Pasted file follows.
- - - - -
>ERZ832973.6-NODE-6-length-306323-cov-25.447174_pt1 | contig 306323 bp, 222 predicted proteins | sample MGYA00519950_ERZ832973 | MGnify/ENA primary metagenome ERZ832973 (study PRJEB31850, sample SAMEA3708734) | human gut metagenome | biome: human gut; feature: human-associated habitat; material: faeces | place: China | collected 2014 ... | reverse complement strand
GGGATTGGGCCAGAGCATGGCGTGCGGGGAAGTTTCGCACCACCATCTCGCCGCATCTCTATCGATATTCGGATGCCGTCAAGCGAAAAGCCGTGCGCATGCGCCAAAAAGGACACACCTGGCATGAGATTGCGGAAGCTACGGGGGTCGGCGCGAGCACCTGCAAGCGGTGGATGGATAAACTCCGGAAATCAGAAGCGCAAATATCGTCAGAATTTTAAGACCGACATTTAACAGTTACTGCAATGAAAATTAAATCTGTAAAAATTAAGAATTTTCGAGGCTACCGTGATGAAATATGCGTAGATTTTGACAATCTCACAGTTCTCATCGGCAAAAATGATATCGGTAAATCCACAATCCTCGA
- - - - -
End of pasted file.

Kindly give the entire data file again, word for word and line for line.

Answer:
>ERZ832973.6-NODE-6-length-306323-cov-25.447174_pt1 | contig 306323 bp, 222 predicted proteins | sample MGYA00519950_ERZ832973 | MGnify/ENA primary metagenome ERZ832973 (study PRJEB31850, sample SAMEA3708734) | human gut metagenome | biome: human gut; feature: human-associated habitat; material: faeces | place: China | collected 2014 ... | reverse complement strand
GGGATTGGGCCAGAGCATGGCGTGCGGGGAAGTTTCGCACCACCATCTCGCCGCATCTCTATCGATATTCGGATGCCGTCAAGCGAAAAGCCGTGCGCATGCGCCAAAAAGGACACACCTGGCATGAGATTGCGGAAGCTACGGGGGTCGGCGCGAGCACCTGCAAGCGGTGGATGGATAAACTCCGGAAATCAGAAGCGCAAATATCGTCAGAATTTTAAGACCGACATTTAACAGTTACTGCAATGAAAATTAAATCTGTAAAAATTAAGAATTTTCGAGGCTACCGTGATGAAATATGCGTAGATTTTGACAATCTCACAGTTCTCATCGGCAAAAATGATATCGGTAAATCCACAATCCTCGA